And just to be clear, for Buddhists using “cold” to describe “hell” is not a contradiction. We Buddhists, you see, have cold hells too. Lots of ’em.
So we’ve got that going for us too.
As I was saying, though, now it’s -15 wind chill in White Bear, MN, and getting colder. -45 or so by morning so the schools will probably be closed.
It is so cold that if you walk into the wind for about 3 seconds, your eyebrows will hurt like hell. That’s how cold it is.
By the way, did you know that the buddhadharma has the mystical power to keep you warm in whatever conditions you might find yourself in?
Well … first, some background. Thanks! to Vine student Tim for raising this issue.
In the Genjokoan course in the Vine of Obstacles: Online Support for Zen Training (click here for more – email me at firstname.lastname@example.org if you are interested in this training) we unpack this more fully but for now I’ll keep it short.
In Genjokoan, Dogen uses the word “koan” that is and was common in Zen. “Koan” normally means “public case.” But Dogen uses a different character than is usually used for “an.”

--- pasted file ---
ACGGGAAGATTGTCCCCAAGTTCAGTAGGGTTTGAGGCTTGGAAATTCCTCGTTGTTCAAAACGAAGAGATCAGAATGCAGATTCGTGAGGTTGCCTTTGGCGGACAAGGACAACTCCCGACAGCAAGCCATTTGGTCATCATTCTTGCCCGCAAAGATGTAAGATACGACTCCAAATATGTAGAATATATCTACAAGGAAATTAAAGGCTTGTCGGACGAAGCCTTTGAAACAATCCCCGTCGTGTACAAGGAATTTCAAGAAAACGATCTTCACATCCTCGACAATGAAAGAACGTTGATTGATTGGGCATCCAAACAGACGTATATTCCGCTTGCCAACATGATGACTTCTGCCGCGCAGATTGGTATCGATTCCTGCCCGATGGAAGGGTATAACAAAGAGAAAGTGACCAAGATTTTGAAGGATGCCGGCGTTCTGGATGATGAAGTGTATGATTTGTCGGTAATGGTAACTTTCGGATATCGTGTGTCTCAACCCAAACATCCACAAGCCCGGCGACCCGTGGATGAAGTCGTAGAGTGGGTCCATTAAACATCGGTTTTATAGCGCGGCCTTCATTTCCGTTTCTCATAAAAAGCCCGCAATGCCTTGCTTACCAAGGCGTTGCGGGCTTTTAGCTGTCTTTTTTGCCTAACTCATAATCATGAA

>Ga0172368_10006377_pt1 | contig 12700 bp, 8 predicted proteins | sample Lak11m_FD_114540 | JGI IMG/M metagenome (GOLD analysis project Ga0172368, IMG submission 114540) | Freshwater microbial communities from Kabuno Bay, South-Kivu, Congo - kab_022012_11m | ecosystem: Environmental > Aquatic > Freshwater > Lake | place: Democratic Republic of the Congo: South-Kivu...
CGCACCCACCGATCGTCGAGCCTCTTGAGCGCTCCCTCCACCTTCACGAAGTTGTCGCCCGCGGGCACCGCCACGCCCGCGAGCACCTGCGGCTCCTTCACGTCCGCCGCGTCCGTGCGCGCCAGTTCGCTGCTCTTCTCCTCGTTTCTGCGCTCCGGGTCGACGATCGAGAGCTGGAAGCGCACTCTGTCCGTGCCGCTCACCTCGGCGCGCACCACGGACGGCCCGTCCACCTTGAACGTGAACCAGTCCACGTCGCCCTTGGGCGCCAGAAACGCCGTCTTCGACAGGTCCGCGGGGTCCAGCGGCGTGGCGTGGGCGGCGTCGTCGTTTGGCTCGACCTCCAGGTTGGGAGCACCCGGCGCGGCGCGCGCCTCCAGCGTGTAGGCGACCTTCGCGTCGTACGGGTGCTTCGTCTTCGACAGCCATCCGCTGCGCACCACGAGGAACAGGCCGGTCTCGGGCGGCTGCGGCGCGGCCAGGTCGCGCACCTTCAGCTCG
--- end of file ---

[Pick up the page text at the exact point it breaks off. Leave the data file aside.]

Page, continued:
Dogen’s “an” means “keeping one’s lot.” As the second player in the compound “ko-an” it really brings the point home.“Ko” (or public) is about equalizing inequality, emptying what was thought to be nonempty. That’s one foci.
By itself, equalizing inequality has a large woo-woo propensity and we might get a bad case of Zen sickness – using the practice to efface the myriad things, like our own greed, anger, and ignorance and the suffering of the world.
Without “an,” “ko” leads to a pernicious view of emptiness, repressing or belittling our direct experience.
“An” – keeping ones lot – dynamically balances the practice and points to just how close this is, like to this very person, this very thing.
And it isn’t one side and then the other, first equalizing and then keeping ones lot, first emptiness and then form.
“Koan” is total dynamic working.
“Koan” is actualizing life and death.
I remember the story about when Dongshan left Yunyan. “What can I tell people to describe you?” he asked.
Yunyan said, “Just this person.”
This phrase was used in Chinese courts when the defendant plead guilty. So the dialogue might be rendered,
“What’s your true (equalizing the unequal) likeness (keeping one’s lot)?”
“Guilty as charged.”
Because this life, this practice, this koan equalizes inequality, we keep our lot.
Just this person.
Guilty as charged.
How to keep warm on a cold night?
“It’s cold as hell!”
Or like a poet said,
Though I thought I had cast away the world
Snowy days are all the colder.
– from Yasutani’s Flowers Fall pp 68, appropriately attributed to “Anonymous” (thanks! to Vine student Janet for pointing this out)